Non-English speaking patients more wary to speak up, ask questions, study finds

Patients and their caregivers with limited knowledge of English are less likely to speak up to healthcare providers and ask questions, according to a June 13 study published in JAMA Network Open.

The study, carried out at Boston Children's hospital, was conducted between April 2019 and March 2020 and asked more than 600 patients and caregivers to complete health and language literacy questions.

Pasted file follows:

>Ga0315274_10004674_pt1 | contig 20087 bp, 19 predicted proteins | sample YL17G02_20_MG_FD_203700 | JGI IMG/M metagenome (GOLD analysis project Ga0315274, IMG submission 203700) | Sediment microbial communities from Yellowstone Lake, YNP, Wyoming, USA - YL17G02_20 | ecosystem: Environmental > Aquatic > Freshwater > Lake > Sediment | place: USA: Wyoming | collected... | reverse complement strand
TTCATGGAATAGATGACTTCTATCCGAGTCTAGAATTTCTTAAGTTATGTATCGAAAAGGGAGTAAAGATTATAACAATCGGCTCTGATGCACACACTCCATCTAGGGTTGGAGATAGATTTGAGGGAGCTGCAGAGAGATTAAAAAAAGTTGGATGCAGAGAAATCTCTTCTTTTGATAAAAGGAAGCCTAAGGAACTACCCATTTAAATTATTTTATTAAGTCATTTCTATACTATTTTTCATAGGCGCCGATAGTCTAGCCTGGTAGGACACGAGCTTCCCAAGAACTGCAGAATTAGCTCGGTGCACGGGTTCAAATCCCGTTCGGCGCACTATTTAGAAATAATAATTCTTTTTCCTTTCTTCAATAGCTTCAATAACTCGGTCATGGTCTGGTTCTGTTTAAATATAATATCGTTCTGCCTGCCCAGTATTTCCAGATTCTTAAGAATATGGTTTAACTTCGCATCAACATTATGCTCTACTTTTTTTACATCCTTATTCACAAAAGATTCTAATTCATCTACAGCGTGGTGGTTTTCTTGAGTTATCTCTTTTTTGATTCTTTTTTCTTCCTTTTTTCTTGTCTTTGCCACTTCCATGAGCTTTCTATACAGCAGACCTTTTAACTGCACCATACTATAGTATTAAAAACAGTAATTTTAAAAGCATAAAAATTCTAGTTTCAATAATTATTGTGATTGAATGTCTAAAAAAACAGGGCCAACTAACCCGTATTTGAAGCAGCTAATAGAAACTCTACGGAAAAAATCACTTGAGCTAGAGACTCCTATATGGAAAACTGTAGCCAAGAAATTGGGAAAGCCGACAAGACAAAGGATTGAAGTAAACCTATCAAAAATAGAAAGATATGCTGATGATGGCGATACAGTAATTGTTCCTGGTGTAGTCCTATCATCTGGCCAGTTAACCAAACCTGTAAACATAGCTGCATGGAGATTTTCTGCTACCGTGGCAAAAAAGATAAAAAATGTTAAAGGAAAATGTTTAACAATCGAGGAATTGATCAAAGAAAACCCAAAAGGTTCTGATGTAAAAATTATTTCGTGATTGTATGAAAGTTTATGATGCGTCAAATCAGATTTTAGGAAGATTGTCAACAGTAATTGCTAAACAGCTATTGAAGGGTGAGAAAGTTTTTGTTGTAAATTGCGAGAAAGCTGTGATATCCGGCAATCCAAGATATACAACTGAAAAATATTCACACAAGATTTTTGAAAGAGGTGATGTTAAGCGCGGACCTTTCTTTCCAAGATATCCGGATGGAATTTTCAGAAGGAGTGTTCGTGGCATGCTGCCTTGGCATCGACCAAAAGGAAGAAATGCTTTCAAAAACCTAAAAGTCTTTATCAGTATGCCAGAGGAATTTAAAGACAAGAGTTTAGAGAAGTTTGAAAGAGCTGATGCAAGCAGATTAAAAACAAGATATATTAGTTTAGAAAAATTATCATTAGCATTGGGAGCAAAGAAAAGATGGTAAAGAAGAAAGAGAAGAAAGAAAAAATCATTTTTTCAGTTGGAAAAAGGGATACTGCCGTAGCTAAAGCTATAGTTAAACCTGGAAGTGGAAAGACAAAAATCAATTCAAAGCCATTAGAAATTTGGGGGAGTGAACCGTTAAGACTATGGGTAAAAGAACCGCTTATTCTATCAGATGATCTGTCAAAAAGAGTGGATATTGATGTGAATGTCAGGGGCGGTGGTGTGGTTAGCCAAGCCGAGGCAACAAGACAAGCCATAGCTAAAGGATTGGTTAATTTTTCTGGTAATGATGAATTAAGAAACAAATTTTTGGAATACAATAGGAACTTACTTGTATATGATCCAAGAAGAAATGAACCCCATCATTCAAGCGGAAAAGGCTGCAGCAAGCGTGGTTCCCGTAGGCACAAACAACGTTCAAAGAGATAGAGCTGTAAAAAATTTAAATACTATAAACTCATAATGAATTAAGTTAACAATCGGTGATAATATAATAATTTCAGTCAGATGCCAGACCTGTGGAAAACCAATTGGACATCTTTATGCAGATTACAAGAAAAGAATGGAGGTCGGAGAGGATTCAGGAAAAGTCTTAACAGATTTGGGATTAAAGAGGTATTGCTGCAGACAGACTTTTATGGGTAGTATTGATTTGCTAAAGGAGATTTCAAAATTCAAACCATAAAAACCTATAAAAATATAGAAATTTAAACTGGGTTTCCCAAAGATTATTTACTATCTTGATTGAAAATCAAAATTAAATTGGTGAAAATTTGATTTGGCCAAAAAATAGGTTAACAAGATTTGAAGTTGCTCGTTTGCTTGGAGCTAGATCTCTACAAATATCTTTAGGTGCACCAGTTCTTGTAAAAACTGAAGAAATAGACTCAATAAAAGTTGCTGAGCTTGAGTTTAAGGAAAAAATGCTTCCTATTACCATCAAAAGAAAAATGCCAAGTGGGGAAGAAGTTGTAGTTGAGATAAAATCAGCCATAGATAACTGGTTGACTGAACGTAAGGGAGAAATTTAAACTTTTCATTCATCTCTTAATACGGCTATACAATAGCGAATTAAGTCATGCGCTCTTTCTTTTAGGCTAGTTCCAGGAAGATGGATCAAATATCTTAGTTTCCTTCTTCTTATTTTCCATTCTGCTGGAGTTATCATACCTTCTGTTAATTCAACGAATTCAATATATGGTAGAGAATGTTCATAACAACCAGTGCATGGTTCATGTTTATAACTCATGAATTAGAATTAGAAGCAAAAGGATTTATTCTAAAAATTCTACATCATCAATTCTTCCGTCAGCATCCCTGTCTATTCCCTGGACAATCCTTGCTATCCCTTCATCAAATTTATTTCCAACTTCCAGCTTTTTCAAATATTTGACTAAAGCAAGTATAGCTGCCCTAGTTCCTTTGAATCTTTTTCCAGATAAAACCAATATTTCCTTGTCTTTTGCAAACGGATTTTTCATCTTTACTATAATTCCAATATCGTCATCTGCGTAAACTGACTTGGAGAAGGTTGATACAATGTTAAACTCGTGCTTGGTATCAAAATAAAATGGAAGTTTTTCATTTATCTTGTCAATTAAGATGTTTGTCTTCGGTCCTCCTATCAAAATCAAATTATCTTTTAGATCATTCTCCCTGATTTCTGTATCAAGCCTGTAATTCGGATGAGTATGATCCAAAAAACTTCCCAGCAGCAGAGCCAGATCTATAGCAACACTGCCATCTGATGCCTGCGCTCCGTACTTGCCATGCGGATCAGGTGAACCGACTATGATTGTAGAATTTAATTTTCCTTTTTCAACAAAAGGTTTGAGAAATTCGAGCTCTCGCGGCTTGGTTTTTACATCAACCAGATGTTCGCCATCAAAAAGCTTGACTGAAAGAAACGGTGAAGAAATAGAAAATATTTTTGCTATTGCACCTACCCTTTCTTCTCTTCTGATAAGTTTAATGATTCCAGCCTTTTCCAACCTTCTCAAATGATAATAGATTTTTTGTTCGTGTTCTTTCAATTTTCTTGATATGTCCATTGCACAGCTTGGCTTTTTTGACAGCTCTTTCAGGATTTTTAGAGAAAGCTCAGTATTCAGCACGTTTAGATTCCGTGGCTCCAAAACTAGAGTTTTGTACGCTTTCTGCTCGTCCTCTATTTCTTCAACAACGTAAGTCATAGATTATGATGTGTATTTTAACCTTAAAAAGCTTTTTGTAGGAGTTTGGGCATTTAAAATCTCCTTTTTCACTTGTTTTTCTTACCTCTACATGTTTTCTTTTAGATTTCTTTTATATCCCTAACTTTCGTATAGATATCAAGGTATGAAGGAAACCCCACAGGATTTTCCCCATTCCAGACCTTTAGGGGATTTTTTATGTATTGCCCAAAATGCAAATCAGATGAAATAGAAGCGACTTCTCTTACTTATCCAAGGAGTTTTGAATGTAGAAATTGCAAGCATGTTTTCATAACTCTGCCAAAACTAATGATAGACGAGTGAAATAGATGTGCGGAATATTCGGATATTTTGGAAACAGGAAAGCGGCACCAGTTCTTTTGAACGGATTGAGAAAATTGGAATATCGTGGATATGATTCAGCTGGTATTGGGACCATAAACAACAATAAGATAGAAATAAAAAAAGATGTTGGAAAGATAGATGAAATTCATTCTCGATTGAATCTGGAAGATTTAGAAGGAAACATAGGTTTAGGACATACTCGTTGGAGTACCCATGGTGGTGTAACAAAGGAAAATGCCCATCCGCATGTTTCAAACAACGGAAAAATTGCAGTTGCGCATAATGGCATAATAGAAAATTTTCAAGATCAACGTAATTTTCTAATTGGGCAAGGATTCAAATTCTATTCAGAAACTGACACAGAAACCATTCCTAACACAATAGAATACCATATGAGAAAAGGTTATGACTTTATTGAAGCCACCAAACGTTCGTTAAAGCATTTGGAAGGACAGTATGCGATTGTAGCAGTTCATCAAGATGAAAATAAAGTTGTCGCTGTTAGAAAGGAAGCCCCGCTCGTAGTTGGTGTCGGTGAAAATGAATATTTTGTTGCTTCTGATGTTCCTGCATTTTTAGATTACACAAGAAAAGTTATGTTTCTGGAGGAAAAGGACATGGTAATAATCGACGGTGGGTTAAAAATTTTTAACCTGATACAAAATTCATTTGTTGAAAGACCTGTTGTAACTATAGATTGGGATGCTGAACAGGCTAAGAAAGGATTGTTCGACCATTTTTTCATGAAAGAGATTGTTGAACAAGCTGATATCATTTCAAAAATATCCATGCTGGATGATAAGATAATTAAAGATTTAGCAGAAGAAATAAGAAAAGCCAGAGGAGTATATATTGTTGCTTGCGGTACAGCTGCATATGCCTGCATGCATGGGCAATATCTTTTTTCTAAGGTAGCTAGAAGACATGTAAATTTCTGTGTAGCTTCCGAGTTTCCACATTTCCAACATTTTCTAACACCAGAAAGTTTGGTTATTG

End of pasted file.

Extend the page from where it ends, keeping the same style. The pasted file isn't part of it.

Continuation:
The researchers found that patients with  limited English proficiency spoke up to providers in hospital less, questioned providers' decisions and actions less often and had a lower likelihood of asking questions when something doesn't seem right. The researchers also suggested that the lower likelihood of involvement from limited English speakers may mean that these patients may have higher hospital safety risks.

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